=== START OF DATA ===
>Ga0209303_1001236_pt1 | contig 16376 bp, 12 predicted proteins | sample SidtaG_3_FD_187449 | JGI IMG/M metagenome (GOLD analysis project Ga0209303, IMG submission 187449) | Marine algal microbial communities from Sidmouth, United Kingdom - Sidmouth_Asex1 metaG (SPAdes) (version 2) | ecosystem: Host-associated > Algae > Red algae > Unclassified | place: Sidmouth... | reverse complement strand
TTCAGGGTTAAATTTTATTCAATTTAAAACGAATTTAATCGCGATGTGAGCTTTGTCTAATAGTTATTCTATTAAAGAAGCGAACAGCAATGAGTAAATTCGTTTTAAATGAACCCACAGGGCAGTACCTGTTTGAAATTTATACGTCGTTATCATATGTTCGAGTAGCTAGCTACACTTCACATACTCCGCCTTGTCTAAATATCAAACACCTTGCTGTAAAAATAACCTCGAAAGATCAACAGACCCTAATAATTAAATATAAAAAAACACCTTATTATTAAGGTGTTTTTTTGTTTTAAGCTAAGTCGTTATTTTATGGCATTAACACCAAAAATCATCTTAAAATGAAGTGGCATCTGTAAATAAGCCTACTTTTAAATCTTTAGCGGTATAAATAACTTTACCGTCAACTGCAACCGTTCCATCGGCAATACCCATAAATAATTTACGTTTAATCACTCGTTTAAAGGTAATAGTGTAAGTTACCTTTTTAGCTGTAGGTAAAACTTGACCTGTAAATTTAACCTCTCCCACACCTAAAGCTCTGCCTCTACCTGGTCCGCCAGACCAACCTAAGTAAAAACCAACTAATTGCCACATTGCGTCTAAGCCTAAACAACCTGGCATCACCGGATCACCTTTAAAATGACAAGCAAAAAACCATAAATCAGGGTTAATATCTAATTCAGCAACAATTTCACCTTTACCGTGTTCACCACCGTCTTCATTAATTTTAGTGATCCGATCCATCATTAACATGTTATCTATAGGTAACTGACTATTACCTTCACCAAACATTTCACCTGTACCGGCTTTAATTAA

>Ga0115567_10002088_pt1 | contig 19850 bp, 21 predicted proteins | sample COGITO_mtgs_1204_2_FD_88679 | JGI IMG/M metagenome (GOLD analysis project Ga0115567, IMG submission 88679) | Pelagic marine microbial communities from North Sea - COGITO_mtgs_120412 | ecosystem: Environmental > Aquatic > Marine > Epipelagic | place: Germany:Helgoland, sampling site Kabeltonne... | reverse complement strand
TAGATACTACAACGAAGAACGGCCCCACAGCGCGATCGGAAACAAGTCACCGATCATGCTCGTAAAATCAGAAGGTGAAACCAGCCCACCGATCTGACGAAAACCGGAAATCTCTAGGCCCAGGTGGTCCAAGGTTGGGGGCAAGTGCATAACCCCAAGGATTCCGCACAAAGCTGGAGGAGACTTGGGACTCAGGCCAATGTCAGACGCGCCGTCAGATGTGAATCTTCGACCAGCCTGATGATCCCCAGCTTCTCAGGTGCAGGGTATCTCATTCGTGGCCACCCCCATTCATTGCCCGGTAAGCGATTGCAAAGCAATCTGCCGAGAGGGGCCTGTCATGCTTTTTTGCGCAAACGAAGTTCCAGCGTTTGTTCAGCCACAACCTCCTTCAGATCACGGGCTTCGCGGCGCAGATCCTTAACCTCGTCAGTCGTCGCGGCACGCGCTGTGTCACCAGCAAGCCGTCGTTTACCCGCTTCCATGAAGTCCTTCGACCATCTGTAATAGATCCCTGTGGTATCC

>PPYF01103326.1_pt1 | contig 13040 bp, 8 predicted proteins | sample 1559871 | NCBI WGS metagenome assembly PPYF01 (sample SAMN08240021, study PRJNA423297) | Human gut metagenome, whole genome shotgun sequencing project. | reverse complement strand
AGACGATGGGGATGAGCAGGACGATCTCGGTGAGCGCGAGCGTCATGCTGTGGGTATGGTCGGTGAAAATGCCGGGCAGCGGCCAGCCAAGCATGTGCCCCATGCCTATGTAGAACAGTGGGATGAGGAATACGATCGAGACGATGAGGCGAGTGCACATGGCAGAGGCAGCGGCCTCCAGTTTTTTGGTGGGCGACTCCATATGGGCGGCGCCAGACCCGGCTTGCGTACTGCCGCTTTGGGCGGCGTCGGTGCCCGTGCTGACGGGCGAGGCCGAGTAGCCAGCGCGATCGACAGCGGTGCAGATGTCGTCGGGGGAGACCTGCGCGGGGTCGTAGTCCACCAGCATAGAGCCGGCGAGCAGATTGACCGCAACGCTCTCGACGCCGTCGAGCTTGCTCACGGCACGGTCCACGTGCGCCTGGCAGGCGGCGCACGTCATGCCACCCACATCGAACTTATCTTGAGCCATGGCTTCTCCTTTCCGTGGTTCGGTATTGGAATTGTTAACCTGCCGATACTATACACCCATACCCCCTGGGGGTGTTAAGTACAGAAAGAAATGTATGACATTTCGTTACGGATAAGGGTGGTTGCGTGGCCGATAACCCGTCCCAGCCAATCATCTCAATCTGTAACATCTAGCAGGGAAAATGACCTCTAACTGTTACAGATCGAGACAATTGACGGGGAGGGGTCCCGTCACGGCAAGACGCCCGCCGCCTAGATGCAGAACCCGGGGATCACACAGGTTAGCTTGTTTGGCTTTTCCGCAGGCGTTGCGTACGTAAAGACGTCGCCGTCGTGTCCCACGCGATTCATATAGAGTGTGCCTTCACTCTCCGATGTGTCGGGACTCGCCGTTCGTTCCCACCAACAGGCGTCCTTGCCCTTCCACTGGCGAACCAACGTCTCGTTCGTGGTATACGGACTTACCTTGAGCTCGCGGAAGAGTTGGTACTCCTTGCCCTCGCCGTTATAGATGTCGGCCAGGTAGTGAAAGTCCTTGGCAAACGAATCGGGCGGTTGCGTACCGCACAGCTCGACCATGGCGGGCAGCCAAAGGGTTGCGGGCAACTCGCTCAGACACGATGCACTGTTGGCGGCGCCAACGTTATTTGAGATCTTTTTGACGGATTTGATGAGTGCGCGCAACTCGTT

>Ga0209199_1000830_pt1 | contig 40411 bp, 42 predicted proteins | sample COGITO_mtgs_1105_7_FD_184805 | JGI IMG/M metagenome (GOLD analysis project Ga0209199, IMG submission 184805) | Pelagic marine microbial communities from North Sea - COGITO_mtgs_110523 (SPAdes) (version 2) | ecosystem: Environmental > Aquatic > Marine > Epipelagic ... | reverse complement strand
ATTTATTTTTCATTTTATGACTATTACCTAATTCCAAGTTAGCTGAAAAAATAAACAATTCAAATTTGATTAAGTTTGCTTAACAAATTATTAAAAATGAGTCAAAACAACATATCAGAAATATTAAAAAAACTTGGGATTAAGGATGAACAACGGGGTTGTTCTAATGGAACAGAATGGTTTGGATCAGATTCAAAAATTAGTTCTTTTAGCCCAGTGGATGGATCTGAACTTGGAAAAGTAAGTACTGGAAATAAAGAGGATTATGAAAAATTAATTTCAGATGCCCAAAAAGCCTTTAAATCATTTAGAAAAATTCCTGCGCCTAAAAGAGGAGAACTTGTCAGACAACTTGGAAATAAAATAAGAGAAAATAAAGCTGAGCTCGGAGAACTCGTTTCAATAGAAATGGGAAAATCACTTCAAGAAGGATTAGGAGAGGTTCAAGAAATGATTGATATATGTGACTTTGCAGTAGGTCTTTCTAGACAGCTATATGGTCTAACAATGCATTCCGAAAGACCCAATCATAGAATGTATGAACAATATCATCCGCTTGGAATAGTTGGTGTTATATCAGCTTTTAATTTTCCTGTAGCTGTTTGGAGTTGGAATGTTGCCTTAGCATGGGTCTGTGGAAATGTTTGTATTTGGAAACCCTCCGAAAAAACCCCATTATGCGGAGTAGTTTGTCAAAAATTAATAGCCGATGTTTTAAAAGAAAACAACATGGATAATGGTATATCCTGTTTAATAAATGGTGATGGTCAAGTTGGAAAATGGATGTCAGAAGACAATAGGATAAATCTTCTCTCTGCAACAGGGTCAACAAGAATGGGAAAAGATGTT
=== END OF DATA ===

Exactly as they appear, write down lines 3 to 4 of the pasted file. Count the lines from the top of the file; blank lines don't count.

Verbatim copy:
>Ga0115567_10002088_pt1 | contig 19850 bp, 21 predicted proteins | sample COGITO_mtgs_1204_2_FD_88679 | JGI IMG/M metagenome (GOLD analysis project Ga0115567, IMG submission 88679) | Pelagic marine microbial communities from North Sea - COGITO_mtgs_120412 | ecosystem: Environmental > Aquatic > Marine > Epipelagic | place: Germany:Helgoland, sampling site Kabeltonne... | reverse complement strand
TAGATACTACAACGAAGAACGGCCCCACAGCGCGATCGGAAACAAGTCACCGATCATGCTCGTAAAATCAGAAGGTGAAACCAGCCCACCGATCTGACGAAAACCGGAAATCTCTAGGCCCAGGTGGTCCAAGGTTGGGGGCAAGTGCATAACCCCAAGGATTCCGCACAAAGCTGGAGGAGACTTGGGACTCAGGCCAATGTCAGACGCGCCGTCAGATGTGAATCTTCGACCAGCCTGATGATCCCCAGCTTCTCAGGTGCAGGGTATCTCATTCGTGGCCACCCCCATTCATTGCCCGGTAAGCGATTGCAAAGCAATCTGCCGAGAGGGGCCTGTCATGCTTTTTTGCGCAAACGAAGTTCCAGCGTTTGTTCAGCCACAACCTCCTTCAGATCACGGGCTTCGCGGCGCAGATCCTTAACCTCGTCAGTCGTCGCGGCACGCGCTGTGTCACCAGCAAGCCGTCGTTTACCCGCTTCCATGAAGTCCTTCGACCATCTGTAATAGATCCCTGTGGTATCC